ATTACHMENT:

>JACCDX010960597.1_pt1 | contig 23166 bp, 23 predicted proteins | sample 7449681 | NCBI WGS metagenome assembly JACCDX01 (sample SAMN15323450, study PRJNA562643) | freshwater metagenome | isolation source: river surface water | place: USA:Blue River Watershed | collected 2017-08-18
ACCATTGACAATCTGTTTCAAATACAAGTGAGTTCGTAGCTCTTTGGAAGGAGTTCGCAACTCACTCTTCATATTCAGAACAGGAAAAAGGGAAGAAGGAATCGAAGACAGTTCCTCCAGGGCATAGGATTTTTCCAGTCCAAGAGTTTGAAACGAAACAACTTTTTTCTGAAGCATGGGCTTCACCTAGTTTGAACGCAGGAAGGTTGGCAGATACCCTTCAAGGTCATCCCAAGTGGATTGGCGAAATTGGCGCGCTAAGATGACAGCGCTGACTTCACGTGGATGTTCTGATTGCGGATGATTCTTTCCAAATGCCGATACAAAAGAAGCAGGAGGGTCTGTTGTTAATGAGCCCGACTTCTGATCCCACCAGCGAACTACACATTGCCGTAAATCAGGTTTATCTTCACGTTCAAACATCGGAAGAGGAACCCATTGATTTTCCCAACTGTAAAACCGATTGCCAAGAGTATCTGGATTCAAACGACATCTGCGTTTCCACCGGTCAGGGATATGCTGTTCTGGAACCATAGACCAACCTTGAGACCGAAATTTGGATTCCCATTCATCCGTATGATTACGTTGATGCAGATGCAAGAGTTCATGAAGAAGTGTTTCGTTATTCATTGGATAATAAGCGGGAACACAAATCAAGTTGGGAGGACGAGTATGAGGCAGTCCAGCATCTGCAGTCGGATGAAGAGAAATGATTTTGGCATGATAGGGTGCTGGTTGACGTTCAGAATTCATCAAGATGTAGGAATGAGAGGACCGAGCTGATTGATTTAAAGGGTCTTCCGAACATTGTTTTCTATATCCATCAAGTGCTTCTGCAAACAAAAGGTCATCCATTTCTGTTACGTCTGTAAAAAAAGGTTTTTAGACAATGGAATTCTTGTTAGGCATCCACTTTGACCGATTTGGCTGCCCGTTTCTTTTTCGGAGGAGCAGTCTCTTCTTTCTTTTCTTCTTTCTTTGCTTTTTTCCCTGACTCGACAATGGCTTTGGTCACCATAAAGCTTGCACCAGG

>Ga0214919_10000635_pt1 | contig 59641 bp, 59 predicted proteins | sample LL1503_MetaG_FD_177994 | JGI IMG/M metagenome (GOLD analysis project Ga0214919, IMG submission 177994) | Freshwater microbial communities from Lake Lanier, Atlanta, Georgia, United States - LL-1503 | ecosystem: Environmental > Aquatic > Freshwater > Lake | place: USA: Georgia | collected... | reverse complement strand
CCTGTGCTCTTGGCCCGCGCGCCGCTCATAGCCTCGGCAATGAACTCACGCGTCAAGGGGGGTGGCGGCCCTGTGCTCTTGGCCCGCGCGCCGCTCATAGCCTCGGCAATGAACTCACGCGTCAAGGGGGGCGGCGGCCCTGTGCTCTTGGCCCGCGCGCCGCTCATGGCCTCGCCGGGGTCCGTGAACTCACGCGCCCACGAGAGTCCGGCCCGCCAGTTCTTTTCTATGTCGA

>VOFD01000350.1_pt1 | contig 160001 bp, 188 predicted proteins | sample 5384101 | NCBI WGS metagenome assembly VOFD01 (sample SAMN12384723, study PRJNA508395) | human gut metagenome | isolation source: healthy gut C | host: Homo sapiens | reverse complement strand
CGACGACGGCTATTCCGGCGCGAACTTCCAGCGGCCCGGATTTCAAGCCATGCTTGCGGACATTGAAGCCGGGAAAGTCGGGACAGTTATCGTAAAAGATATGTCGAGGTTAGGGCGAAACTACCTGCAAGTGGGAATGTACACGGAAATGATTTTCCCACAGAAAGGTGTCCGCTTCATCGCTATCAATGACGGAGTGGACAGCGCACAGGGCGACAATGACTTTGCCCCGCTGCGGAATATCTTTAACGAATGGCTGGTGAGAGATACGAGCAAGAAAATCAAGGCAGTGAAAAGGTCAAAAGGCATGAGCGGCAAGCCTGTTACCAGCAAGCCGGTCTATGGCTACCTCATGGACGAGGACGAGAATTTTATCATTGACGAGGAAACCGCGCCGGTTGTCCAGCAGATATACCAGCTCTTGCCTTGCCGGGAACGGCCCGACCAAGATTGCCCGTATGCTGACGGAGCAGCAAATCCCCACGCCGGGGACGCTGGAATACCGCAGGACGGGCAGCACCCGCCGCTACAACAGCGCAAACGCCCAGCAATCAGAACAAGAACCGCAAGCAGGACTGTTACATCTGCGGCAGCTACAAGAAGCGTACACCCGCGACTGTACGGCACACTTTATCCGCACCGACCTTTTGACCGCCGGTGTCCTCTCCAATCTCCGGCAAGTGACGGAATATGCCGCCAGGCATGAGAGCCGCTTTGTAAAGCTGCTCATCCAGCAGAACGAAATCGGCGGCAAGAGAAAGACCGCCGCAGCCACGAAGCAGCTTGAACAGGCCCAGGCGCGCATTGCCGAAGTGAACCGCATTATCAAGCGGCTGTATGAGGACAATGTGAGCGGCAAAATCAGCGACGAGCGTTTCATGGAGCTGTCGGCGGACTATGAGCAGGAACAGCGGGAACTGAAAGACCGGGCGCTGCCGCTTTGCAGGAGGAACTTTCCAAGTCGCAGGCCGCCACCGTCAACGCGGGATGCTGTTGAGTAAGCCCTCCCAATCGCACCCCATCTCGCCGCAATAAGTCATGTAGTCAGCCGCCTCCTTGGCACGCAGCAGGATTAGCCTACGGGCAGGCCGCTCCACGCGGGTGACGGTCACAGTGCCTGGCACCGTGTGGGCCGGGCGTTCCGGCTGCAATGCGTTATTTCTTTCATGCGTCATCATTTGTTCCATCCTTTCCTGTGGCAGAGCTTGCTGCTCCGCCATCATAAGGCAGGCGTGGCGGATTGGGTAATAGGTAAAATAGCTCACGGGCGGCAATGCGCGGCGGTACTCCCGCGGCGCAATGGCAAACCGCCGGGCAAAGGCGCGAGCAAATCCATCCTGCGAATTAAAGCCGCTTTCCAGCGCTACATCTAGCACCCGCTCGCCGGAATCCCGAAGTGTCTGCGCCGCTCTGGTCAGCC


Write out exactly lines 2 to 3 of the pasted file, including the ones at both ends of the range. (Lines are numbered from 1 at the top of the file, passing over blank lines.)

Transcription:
ACCATTGACAATCTGTTTCAAATACAAGTGAGTTCGTAGCTCTTTGGAAGGAGTTCGCAACTCACTCTTCATATTCAGAACAGGAAAAAGGGAAGAAGGAATCGAAGACAGTTCCTCCAGGGCATAGGATTTTTCCAGTCCAAGAGTTTGAAACGAAACAACTTTTTTCTGAAGCATGGGCTTCACCTAGTTTGAACGCAGGAAGGTTGGCAGATACCCTTCAAGGTCATCCCAAGTGGATTGGCGAAATTGGCGCGCTAAGATGACAGCGCTGACTTCACGTGGATGTTCTGATTGCGGATGATTCTTTCCAAATGCCGATACAAAAGAAGCAGGAGGGTCTGTTGTTAATGAGCCCGACTTCTGATCCCACCAGCGAACTACACATTGCCGTAAATCAGGTTTATCTTCACGTTCAAACATCGGAAGAGGAACCCATTGATTTTCCCAACTGTAAAACCGATTGCCAAGAGTATCTGGATTCAAACGACATCTGCGTTTCCACCGGTCAGGGATATGCTGTTCTGGAACCATAGACCAACCTTGAGACCGAAATTTGGATTCCCATTCATCCGTATGATTACGTTGATGCAGATGCAAGAGTTCATGAAGAAGTGTTTCGTTATTCATTGGATAATAAGCGGGAACACAAATCAAGTTGGGAGGACGAGTATGAGGCAGTCCAGCATCTGCAGTCGGATGAAGAGAAATGATTTTGGCATGATAGGGTGCTGGTTGACGTTCAGAATTCATCAAGATGTAGGAATGAGAGGACCGAGCTGATTGATTTAAAGGGTCTTCCGAACATTGTTTTCTATATCCATCAAGTGCTTCTGCAAACAAAAGGTCATCCATTTCTGTTACGTCTGTAAAAAAAGGTTTTTAGACAATGGAATTCTTGTTAGGCATCCACTTTGACCGATTTGGCTGCCCGTTTCTTTTTCGGAGGAGCAGTCTCTTCTTTCTTTTCTTCTTTCTTTGCTTTTTTCCCTGACTCGACAATGGCTTTGGTCACCATAAAGCTTGCACCAGG

>Ga0214919_10000635_pt1 | contig 59641 bp, 59 predicted proteins | sample LL1503_MetaG_FD_177994 | JGI IMG/M metagenome (GOLD analysis project Ga0214919, IMG submission 177994) | Freshwater microbial communities from Lake Lanier, Atlanta, Georgia, United States - LL-1503 | ecosystem: Environmental > Aquatic > Freshwater > Lake | place: USA: Georgia | collected... | reverse complement strand